European Metalworkers' Federation adopts European coordination rule for national bargaining
At its third collective bargaining conference, held in December 1998, the European Metalworkers' Federation (EMF) adopted a political resolution on "collective bargaining with the euro", which for the first time contains a number of guiding principles for national collective bargaining in order to prevent downward competition on wages and working conditions. According to the new "European coordination rule," national collective agreements should seek at least to offset the rate of inflation and ensure that employees' incomes reflect a balanced participation in productivity gains.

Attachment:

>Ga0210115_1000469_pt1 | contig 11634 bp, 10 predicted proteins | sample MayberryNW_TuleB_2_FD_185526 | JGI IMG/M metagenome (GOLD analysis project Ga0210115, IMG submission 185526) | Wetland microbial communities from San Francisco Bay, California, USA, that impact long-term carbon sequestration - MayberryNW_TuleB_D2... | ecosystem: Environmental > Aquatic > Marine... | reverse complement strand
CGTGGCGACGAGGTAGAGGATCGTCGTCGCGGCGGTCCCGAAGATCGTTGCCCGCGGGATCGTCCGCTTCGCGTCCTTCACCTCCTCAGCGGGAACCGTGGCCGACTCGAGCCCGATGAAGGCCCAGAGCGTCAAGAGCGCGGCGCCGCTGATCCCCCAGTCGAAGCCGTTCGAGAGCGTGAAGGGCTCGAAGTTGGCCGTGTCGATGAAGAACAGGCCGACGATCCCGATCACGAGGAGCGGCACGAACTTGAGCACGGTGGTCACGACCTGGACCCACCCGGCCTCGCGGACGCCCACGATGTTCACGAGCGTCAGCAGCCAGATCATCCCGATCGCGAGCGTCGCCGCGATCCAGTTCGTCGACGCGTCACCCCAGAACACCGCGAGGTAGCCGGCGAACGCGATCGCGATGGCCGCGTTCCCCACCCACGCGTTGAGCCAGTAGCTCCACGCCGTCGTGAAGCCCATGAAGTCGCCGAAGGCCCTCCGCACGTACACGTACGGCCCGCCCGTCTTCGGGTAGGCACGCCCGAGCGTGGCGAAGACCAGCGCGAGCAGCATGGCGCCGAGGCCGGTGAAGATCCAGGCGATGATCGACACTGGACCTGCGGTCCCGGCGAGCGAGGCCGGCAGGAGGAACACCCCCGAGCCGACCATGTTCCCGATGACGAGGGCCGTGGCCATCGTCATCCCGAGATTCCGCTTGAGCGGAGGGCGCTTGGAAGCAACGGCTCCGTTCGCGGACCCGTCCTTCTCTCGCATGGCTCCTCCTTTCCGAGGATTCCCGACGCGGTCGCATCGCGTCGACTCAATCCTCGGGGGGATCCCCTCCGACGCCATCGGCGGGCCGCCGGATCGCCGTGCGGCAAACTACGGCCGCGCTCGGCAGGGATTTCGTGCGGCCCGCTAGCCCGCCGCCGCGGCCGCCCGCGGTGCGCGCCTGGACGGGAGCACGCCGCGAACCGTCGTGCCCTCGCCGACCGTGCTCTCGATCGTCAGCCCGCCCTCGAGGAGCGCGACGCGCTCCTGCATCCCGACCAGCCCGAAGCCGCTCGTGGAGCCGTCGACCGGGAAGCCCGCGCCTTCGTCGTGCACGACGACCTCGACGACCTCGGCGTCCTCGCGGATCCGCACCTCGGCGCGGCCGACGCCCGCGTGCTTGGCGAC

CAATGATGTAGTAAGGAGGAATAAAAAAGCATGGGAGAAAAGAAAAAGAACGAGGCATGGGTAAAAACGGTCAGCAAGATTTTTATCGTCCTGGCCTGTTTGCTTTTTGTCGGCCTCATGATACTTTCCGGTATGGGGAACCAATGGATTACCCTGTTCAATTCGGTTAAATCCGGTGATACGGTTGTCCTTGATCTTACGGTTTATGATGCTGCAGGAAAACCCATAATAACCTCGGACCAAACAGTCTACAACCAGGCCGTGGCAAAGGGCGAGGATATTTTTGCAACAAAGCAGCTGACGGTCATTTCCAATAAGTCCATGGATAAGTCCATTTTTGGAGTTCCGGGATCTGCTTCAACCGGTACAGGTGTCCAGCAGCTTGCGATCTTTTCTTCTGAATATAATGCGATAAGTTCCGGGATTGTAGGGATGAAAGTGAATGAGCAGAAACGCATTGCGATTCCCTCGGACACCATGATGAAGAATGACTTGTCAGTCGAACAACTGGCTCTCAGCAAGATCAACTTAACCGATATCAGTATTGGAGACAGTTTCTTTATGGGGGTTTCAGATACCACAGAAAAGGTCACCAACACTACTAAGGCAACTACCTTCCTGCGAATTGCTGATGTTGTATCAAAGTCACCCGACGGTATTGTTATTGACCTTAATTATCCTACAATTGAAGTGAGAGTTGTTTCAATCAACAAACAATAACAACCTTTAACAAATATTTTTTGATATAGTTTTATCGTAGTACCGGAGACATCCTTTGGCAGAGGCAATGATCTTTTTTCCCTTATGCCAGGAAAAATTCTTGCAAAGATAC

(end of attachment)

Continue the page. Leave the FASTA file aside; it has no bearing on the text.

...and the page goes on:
On 9-10 December 1998, the European Metalworkers' Federation (EMF) held its third European collective bargaining conference in Frankfurt. The EMF is the largest of the European Industry Federations affiliated to the European Trade Union Confederation (ETUC) and represents about 7 million workers within affiliated 55 unions in 25 European countries. Under the title Collective bargaining with the euro, around 160 trade union delegates from more than 20 countries - including most of the presidents of the national metalworking unions - discussed the consequences of EU Economic and Monetary Union (EMU) for collective bargaining, as well as possible paths towards closer European trade union cooperation. At the core of the discussion was a proposal for a political resolution which covered four basic points:
- the EMF's view on EMU and collective bargaining;
- a new "European coordination rule" for national bargaining in the metalworking sector;
- EMF proposals for a further Europeanisation of collective bargaining; and
- the EMF's further political action plans.